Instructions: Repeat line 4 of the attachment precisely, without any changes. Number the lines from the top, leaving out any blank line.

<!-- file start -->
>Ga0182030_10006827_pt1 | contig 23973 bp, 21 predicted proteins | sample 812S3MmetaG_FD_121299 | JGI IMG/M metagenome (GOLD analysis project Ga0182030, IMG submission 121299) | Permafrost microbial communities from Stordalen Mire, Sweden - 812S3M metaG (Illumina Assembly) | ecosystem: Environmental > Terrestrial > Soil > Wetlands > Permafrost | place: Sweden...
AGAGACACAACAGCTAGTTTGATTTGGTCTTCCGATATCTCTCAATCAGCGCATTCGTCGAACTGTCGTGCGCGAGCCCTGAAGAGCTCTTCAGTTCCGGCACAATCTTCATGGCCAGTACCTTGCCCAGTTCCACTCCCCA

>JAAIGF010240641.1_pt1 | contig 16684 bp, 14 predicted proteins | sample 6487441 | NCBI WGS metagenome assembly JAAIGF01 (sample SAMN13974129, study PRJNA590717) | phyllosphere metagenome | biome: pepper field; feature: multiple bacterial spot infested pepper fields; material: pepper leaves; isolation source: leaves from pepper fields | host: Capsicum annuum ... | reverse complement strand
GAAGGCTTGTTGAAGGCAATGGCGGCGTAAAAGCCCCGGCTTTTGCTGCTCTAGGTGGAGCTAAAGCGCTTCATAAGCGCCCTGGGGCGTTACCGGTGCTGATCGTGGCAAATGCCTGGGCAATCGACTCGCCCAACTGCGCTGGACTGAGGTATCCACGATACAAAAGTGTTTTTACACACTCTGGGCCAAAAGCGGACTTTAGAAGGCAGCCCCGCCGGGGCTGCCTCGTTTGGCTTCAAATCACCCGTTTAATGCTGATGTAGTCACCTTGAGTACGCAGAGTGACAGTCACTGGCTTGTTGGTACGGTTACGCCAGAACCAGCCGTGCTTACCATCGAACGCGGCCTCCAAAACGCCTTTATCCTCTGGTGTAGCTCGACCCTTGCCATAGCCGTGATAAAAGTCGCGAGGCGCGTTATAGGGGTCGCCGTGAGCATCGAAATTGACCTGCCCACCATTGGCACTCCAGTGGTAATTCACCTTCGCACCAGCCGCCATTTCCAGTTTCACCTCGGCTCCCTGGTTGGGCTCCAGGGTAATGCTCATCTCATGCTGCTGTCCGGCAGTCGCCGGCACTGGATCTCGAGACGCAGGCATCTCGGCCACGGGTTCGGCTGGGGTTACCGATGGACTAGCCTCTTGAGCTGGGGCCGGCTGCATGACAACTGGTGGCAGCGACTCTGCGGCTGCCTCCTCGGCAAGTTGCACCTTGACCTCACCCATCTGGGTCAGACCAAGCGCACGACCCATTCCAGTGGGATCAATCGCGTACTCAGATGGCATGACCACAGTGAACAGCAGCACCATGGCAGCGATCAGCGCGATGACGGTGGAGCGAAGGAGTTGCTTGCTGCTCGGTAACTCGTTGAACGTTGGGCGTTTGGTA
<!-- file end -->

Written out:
GAAGGCTTGTTGAAGGCAATGGCGGCGTAAAAGCCCCGGCTTTTGCTGCTCTAGGTGGAGCTAAAGCGCTTCATAAGCGCCCTGGGGCGTTACCGGTGCTGATCGTGGCAAATGCCTGGGCAATCGACTCGCCCAACTGCGCTGGACTGAGGTATCCACGATACAAAAGTGTTTTTACACACTCTGGGCCAAAAGCGGACTTTAGAAGGCAGCCCCGCCGGGGCTGCCTCGTTTGGCTTCAAATCACCCGTTTAATGCTGATGTAGTCACCTTGAGTACGCAGAGTGACAGTCACTGGCTTGTTGGTACGGTTACGCCAGAACCAGCCGTGCTTACCATCGAACGCGGCCTCCAAAACGCCTTTATCCTCTGGTGTAGCTCGACCCTTGCCATAGCCGTGATAAAAGTCGCGAGGCGCGTTATAGGGGTCGCCGTGAGCATCGAAATTGACCTGCCCACCATTGGCACTCCAGTGGTAATTCACCTTCGCACCAGCCGCCATTTCCAGTTTCACCTCGGCTCCCTGGTTGGGCTCCAGGGTAATGCTCATCTCATGCTGCTGTCCGGCAGTCGCCGGCACTGGATCTCGAGACGCAGGCATCTCGGCCACGGGTTCGGCTGGGGTTACCGATGGACTAGCCTCTTGAGCTGGGGCCGGCTGCATGACAACTGGTGGCAGCGACTCTGCGGCTGCCTCCTCGGCAAGTTGCACCTTGACCTCACCCATCTGGGTCAGACCAAGCGCACGACCCATTCCAGTGGGATCAATCGCGTACTCAGATGGCATGACCACAGTGAACAGCAGCACCATGGCAGCGATCAGCGCGATGACGGTGGAGCGAAGGAGTTGCTTGCTGCTCGGTAACTCGTTGAACGTTGGGCGTTTGGTA